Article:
Unified Interior Regions

Hawaii

States L2 Landing Page Tabs

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March 6, 2003

Lava moving rapidly

Toe of lava moving fairly rapidly down moderate slope along edge of Kohola flow. Note that lava moves more rapidly at top than at base of toe, in contrast to lava in video for March 1, which was moving across nearly flat ground. Note also developing wrinkles in moving crust.

March 1, 2003

Lava flow advancing

Details of flow advance shown in 25-second clip. Lava oozes outward from base of flow, picks up loose flakes of crust (1-3 cm across) on ground surface, and lifts them up as flow thickens. This is how material once on ground surface gets onto top of flow. This is a common mode of advance of lava on nearly flat slope. Note: This is a large file because of its

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February 18, 2003

Cascade and lava falls on west edge of Kohola ocean entry

Cascade and lava falls on west edge of Kohola ocean entry, falling over sea cliff about 8 m high. Turn down your sound; lots of wind noise.

February 18, 2003

Broad cascade and falls

Part of broad cascade and falls that suddenly gushed from under crust at top of sea cliff. Turn down your sound; lots of wind noise.

February 18, 2003

Lava Cascade

Base of lava cascade and construction of mound on beach below sea cliff. Turn down your sound; lots of wind noise.

February 13, 2003

Front of flow advancing

Front of flow advancing rather quickly across grassland about 70 m from Chain of Craters Road. Grass ignites a short distance ahead of the lava, owing to the intense radiant heat. Width of scene, about 4 m.

February 13, 2003

Video of lava flows

Same flow as in upper video, but a little farther upstream. Grass burns along the side of the stream. Width of view, 4-5 m.

January 17, 2003

Rushing toe of lava

Rushing toe of lava that has just broken out from front of one active lobe of flow on coastal flat seaward of Paliuli. Toe is about 50 cm wide. Note how crust is "scrunched" at bottom of minicascade, resulting in wrinkles. Other videos on this day show breakouts in same area. In all videos, wind noise may be bothersome.

January 17, 2003

Small gush of lava

Small gush is on crest of small divide and starts flowing down right side as well as left. Stream is about 1 m wide.

January 17, 2003

Lava tear

Tear begins to develop in crust on stage-left side of flow. Lava eventually pours from tear. Stream is 0.75-1 m wide.

January 17, 2003

Wrinkling of thin crust

Video shows wrinkling of thin crust at bottom of gentle slope. Note the concave-upstream shape of the wrinkles. Stream is about 1 m wide.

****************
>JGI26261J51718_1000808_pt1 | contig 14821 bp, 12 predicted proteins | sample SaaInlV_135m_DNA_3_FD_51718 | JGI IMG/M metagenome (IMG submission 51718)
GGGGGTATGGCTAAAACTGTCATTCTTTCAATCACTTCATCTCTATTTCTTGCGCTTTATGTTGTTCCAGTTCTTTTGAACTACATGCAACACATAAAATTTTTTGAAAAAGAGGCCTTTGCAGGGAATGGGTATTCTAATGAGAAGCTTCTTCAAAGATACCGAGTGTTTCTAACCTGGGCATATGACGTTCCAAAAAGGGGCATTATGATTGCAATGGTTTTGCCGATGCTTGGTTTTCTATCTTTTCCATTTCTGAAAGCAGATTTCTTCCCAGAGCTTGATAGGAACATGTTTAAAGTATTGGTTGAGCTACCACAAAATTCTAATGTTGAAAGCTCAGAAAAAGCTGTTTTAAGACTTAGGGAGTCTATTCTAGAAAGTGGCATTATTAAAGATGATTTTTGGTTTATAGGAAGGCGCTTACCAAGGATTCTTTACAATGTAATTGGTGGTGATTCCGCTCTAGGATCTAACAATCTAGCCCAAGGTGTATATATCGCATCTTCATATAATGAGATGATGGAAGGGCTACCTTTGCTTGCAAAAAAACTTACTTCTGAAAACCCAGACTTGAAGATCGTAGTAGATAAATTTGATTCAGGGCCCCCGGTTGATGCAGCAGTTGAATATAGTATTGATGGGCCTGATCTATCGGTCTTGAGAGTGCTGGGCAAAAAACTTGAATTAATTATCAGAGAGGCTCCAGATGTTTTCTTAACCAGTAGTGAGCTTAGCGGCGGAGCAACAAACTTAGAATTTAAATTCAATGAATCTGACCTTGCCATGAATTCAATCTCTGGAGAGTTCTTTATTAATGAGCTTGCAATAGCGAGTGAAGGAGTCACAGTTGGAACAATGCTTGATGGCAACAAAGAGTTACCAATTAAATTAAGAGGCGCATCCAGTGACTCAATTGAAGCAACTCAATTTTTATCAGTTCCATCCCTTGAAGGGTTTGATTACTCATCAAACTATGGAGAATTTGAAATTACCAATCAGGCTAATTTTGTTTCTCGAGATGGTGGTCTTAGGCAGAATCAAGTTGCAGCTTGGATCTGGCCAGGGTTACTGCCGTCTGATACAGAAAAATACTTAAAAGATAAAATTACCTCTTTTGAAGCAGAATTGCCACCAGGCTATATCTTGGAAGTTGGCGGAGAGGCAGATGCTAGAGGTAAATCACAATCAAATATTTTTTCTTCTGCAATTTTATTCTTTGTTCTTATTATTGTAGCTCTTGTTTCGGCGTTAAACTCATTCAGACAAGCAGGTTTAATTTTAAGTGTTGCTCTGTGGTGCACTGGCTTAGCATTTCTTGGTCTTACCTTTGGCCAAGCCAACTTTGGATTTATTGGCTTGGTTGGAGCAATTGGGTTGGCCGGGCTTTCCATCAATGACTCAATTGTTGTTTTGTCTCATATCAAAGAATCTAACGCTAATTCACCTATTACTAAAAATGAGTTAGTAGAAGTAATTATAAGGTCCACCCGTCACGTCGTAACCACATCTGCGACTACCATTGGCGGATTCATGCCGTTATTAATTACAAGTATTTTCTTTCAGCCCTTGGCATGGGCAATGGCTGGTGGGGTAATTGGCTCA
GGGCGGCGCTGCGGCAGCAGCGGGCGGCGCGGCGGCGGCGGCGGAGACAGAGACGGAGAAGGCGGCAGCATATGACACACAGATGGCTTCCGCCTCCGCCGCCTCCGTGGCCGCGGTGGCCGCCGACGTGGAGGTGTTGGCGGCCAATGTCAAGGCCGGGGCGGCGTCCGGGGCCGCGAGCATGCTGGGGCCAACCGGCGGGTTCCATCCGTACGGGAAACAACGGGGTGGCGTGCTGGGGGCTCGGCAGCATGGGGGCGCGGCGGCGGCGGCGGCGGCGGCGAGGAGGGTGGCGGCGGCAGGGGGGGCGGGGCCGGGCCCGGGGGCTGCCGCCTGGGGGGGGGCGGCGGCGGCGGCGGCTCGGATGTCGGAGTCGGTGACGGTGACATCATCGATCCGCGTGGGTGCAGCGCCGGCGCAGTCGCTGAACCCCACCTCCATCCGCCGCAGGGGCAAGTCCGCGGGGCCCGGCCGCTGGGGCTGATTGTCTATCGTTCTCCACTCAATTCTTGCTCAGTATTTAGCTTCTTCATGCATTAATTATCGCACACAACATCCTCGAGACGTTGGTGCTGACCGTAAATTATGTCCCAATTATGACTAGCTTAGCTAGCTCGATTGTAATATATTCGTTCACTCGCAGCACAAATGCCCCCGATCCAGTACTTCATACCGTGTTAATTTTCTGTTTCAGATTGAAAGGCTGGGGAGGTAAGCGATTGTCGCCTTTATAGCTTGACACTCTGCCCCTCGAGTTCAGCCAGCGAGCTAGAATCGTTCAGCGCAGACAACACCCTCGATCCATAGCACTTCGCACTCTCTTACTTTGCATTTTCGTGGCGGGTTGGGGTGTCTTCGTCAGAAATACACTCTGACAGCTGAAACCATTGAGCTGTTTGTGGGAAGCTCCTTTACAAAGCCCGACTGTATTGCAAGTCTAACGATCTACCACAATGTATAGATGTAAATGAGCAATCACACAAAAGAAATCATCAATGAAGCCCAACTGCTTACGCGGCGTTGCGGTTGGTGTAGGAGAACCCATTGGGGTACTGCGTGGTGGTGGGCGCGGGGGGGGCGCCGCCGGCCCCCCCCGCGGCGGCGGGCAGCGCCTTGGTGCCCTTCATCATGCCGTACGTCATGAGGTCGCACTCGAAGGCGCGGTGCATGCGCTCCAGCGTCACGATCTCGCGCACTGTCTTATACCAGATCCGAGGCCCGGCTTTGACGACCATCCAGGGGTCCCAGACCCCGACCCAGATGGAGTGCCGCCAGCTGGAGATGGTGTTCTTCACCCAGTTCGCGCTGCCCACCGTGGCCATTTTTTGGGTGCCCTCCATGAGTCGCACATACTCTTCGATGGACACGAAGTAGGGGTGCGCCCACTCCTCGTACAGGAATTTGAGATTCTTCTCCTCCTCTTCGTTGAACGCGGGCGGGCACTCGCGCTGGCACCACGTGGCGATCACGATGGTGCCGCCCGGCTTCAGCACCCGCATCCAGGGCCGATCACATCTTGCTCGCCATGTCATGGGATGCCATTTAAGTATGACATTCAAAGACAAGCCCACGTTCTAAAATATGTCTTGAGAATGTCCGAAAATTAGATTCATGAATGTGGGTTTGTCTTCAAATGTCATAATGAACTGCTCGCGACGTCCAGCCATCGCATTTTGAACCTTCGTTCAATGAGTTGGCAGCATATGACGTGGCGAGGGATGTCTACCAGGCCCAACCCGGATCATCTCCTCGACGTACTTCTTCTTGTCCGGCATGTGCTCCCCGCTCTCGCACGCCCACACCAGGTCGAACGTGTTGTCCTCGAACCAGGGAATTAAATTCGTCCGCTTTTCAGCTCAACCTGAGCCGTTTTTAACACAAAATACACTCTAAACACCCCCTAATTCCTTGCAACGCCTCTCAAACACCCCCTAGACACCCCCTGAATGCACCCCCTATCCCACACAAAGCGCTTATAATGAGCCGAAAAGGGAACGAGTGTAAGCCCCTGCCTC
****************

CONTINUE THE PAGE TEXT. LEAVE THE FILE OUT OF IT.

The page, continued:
January 17, 2003

Lava runs from under crust along edge of inflating flow

Lava runs from under crust along edge of inflating flow. Flakes of crust, heated by the emerging lava, spall off and fall onto surface of lava. Width of view, about 75 cm.

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USGS
April 2, 1998

As we all know, there are no facts about the future. We cannot know for sure what will happen tomorrow, much less next year or 1,000 years from now. How, then, can we be so bold as to guess where the next volcano will form in Hawai`i, perhaps 100,000 years or more down the road?
 

USGS
March 26, 1998

While watching the Olympics a few weeks ago, I started wondering how our lava flows would place in typical competitions. Of course, it wouldn't be quite as simple as setting up a course, getting an eruption to happen at a convenient time at the starting point, and accurately timing the result.

USGS
March 20, 1998

Sharing the results of scientific investigations on Hawai`i's volcanoes has always been a primary goal of scientists working at the Hawaiian Volcano Observatory. In 1912, Thomas A. Jaggar, Director of HVO, published the first series of informal newsletters about the activity of Kīlauea and Mauna Loa.

USGS
March 16, 1998

East Rift Zone Eruption Quietly Delivers Lava to the Sea

USGS
March 12, 1998

Two geologists who used to work at the Hawaiian Volcano Observatory were back in the state last week viewing Hawai`i's volcanoes from a different perspective. Cruising among the islands aboard a 270-ft ship, Jennifer Reynolds and Dave Clague (HVO's former scientist-in-charge) thoroughly enjoyed the smooth water and sunny weather.

USGS
March 5, 1998

In recent months we have discussed hazards from lava flows in the Hilo and Puna areas. Today we focus on the Ka`u District.
 

USGS
February 26, 1998

Someone once said, "Climate is what you expect, weather is what you get." The weather of the last week or so has brought a sigh of relief to many east Hawaii residents. The return of the trades has brought much needed moisture, creating the joyful sound of water trickling into depleted water tanks and easing fire danger that had reached critical levels.
 

USGS
February 24, 1998

Bench collapse, temporary draining of lava tube are prominent events of the past three weeks

USGS
February 19, 1998

A gentle, effusive style of activity has characterized the ongoing eruption of Kīlauea for well over a decade now. But remember the explosive episodes of 1983, `84, `85 and the first half of `86? Pu`u `O`o burst forth periodically with towering lava fountains that could be seen for miles around. Ever wonder why the change? Just what causes a volcano to flow rather than blow?
 

USGS
February 12, 1998

Japan—only 63 million years away! Advertising like that would put a shipping company out of business, but the Plate Tectonic Express has no competitors when it comes to moving continents and oceanic plates around the globe.
 

USGS
February 5, 1998

Scientific concepts are often thought to result from thinking about hard facts. Speculation is sometimes considered out of bounds for scientists.